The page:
By Howard Meyerson
Scott Hickman admits to being a rare bird enthusiast, someone who enjoys looking for the unusual find. Rare, of course, is a relative term.
For the 62-year-old retired college biology professor and member of Laughing Whitefish Audubon Society, it means rare birds for Alger County, a wild and largely undeveloped part of the northeast Upper Peninsula and home to the Pictured Rocks National Lakeshore.
“It’s amazing what you can find if you are diligent,” said Hickman, who considers himself a “home-county” lister, someone who focuses only on birds in their county, learning every nook and cranny where they might be seen.
“Past a certain point you have all the common birds,” Hickman said. “Then, what I try to do is be in the right habitat at the right time of year when something really rare shows up.”
Take, for example, the American Avocet he spotted in 2009. Hickman found it on Au Train Beach at the mouth of the Au Train River. Avocets are long-legged shorebirds that breed in the central and western U.S. and Canada, from Minnesota to Washington to
points south. Hickman spotted it on August 20th after visiting the beach for 34 days.
“I needed the American Avocet for my county list and knew a local stretch of beach with good habitat,” said Hickman who lives in Shelter Bay with his wife Debbie, “I went to that beach every day. One day – bang – there it was.”
ONLINE CHATTER HELPED
Finding it there relied on more than hunch. Hickman had followed the online chatter within the birding community. Avocets were being seen in Upper Midwest areas, moving in larger numbers than usual.
“I thought: ‘This might be the year one of those rascals shows up,’” he said.
Hickman’s friends refer to him as focused, deliberate, and methodical, and “an animal” when it comes to finding birds in his county. His dedication to home-county listing occasionally makes him the target of friendly ribbing.
Rare-bird chasers more typically jump on the highway at any hour to cross the state, even leaving family behind, when they get wind of a good find. But not Scott Hickman; if it’s in the next county someone else will have to find it.
“Scott has his turf marked out and doesn’t like to stray too far from it,” said Skye Haas, chairman of Laughing Whitefish Audubon Society in Marquette and a personal friend.
“He’s a fantastic guy, but we will poke good-natured fun at him for being an Alger County birder and tell him he should try going somewhere else. Scott’s birding skills are amazing and he has encyclopedic knowledge about his quarries.”
OTHER RARE SIGHTINGS
Hickman’s other rare sightings include a Yellow-billed Loon he found on Munising Bay in 2012. It was only the second-ever sighting in Michigan. But his “most exciting find” was a Yellow Rail found in 2008. The diminutive marsh bird had been documented 40-
to 50-years before in an area east of Shingleton. Hickman didn’t know of any viable habitat there. The Yellow Rail requires grassy, marshland or wet meadow habitat.
“I thought where the devil would one be east of Shingleton?” Hickman said. “So, I skied, hiked and kayaked into areas and went out and played tapes at night.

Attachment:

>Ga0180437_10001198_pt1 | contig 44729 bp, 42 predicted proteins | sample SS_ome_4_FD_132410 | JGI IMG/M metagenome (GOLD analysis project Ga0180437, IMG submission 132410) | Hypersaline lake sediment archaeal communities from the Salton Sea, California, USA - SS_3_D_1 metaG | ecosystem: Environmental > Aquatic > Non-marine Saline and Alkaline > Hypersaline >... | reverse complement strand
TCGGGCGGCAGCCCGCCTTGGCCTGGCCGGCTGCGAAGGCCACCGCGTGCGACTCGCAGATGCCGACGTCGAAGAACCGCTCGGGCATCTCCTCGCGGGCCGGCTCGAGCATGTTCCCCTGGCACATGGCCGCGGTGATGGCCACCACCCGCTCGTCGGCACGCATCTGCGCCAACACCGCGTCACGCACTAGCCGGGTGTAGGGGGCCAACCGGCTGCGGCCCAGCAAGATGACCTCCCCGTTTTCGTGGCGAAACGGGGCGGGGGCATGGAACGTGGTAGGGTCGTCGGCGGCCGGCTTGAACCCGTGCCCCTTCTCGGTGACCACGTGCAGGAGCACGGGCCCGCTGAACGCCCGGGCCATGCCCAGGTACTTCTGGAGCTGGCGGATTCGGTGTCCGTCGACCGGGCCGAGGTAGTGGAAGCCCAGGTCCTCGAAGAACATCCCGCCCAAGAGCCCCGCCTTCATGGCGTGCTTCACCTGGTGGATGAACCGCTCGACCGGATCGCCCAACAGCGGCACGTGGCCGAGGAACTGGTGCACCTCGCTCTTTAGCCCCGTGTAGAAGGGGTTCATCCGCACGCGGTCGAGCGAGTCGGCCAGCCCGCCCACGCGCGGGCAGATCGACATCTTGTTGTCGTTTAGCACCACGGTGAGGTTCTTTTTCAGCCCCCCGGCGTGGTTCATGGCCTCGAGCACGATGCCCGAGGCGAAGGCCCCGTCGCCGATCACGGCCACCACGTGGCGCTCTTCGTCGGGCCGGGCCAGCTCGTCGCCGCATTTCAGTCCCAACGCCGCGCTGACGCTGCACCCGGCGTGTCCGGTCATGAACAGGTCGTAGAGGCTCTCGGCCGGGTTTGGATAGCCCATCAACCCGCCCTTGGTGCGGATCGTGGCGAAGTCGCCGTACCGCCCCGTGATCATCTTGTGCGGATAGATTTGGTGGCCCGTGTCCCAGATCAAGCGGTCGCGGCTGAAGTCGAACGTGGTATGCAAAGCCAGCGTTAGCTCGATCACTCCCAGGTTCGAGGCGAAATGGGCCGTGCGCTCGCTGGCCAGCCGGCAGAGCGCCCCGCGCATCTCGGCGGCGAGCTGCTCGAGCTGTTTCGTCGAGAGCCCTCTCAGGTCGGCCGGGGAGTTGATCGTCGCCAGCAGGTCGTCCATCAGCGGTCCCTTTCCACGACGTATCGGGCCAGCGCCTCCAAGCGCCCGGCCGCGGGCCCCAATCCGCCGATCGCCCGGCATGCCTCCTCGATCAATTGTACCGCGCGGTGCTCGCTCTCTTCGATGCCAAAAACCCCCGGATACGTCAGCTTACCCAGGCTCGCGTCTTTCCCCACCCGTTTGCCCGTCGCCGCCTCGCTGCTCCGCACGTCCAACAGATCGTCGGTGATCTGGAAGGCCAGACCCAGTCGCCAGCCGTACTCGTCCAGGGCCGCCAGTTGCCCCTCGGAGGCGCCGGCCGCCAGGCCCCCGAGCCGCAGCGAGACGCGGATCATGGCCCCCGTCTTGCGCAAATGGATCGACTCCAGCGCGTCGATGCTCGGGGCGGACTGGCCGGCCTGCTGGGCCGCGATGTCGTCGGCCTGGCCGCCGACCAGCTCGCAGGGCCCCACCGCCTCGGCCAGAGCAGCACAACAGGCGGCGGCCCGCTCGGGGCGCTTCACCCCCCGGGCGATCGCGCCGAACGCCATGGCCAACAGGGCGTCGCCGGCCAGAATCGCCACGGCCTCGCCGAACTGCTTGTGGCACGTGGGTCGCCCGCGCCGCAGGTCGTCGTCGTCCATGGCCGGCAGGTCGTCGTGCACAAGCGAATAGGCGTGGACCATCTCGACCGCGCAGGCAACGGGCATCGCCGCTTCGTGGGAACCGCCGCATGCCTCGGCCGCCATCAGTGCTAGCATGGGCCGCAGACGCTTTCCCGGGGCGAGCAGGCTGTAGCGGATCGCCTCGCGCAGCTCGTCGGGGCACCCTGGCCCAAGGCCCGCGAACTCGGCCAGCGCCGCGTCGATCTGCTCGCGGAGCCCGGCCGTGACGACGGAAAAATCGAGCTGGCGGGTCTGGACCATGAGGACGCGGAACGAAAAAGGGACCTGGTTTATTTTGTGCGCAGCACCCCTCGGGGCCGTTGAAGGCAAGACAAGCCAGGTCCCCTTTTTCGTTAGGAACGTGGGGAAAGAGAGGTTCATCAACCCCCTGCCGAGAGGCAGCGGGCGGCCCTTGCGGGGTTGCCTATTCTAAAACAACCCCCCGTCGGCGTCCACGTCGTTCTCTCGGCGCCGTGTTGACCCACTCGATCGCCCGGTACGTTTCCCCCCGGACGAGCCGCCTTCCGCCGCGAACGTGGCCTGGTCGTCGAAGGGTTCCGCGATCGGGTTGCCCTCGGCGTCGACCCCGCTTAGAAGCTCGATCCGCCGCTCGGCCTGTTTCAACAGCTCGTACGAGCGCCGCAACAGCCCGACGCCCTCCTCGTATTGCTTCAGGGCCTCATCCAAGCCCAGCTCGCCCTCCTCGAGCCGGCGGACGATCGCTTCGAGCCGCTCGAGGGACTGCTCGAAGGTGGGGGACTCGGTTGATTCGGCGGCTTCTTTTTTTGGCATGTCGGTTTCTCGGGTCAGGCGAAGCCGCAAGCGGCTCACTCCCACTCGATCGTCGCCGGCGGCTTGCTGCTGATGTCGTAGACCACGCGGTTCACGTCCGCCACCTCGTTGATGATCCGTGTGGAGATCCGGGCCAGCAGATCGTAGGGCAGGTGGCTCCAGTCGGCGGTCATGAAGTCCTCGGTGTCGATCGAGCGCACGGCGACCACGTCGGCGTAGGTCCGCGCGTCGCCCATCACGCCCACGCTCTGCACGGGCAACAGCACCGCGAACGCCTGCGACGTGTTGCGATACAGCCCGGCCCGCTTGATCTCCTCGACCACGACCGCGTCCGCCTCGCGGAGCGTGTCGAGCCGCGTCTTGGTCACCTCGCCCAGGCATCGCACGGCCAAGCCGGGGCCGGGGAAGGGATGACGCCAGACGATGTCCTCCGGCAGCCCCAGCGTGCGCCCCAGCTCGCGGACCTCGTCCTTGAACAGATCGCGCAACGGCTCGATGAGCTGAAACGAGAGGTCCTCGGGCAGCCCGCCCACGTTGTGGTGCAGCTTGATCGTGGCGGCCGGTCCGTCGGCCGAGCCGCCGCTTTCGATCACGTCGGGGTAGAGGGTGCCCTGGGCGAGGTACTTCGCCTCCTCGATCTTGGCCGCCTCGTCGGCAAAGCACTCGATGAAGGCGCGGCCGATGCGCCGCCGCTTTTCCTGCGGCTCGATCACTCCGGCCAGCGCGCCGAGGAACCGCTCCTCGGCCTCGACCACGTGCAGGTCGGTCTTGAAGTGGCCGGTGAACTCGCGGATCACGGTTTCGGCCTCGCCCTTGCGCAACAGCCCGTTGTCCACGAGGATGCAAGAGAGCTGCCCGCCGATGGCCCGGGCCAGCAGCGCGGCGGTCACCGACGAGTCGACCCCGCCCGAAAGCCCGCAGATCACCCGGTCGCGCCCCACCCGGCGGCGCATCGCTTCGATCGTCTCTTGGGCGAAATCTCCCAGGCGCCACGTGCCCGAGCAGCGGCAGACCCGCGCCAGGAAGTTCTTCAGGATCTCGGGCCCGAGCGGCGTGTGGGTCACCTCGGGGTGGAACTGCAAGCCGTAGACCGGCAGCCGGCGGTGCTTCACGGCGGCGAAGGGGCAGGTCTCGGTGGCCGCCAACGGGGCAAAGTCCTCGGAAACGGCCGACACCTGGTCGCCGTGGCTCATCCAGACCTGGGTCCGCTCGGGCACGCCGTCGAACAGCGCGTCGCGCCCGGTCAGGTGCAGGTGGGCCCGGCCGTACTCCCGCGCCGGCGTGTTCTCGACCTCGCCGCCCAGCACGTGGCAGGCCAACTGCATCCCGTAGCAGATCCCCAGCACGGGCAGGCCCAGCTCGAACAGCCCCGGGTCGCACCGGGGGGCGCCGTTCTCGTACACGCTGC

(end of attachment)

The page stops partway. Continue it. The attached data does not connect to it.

“Eventually I found a photo atlas of the area and habitat on the south side of M-28. I bushwhacked almost a mile through a wetland area early in the morning and, by God, they were calling.”
BEGINNINGS IN ILLINOIS
Hickman grew up in southern Illinois. As a child he spent a lot of time in the woods. Neither of his parents was into nature or the outdoors. His father was fascinated by airplanes and flight and took to building hand-launched gliders for fun.
How things fly and in particular how the shape of wings helps them, remains an interest for Hickman, but his love of birds and birdwatching grew out of an experience in graduate school, while working as a teaching assistant at Illinois State University. His professor, Dale Birkenholz, invited him out birdwatching one day. The two of them found a large assortment of warblers. The experience opened his eyes.
“I thought: I am an idiot. I didn’t realize that this huge diversity of birds existed. I was taking a course in evolutionary ecology and there was a lot of theoretical work done with birds. It was so aesthetically pleasing to be birding, and the course was so intellectually challenging, that the combination rang my bells. I just stayed with it and got very interested.”
Hickman went to on to get his Ph.D. in Biology at the University of Illinois and taught college biology, ecology and human anatomy at community colleges in Illinois until 2002. Then the lure of retirement beckoned and he and his wife moved to Michigan’s Upper Peninsula.
The U.P., he said, is an excellent place for birdwatching, something he does for several hours every day.
Hickman maintained his birding interests also getting involved with the Michigan Bird Records committee and consulting for natural resources agencies in Illinois and Michigan by doing bird population surveys.
Hickman also authored two sections of the second edition of the Michigan Breeding Bird Atlas, writing the discussions about the Boreal Chickadee and Gray Jay.
“I really like northern species,” Hickman said. “They scream out North Woods.”
This is why he and his wife settled in the Upper Peninsula surrounded by the natural environs of Lake Superior, the Hiawatha National Forest and Pictured Rocks National Lakeshore.
“We’re here for three reasons,” Hickman said. “There is more snow, fewer people, good birding – and we are within day’s drive of the kids and grandkids in Illinois.
“I love being out by myself, in the middle of nowhere looking for birds. I love the feel of that solitude. It’s a real thrill to do it day after day.”
This feature appears in the Michigan Audubon Society Jack Pine Warbler.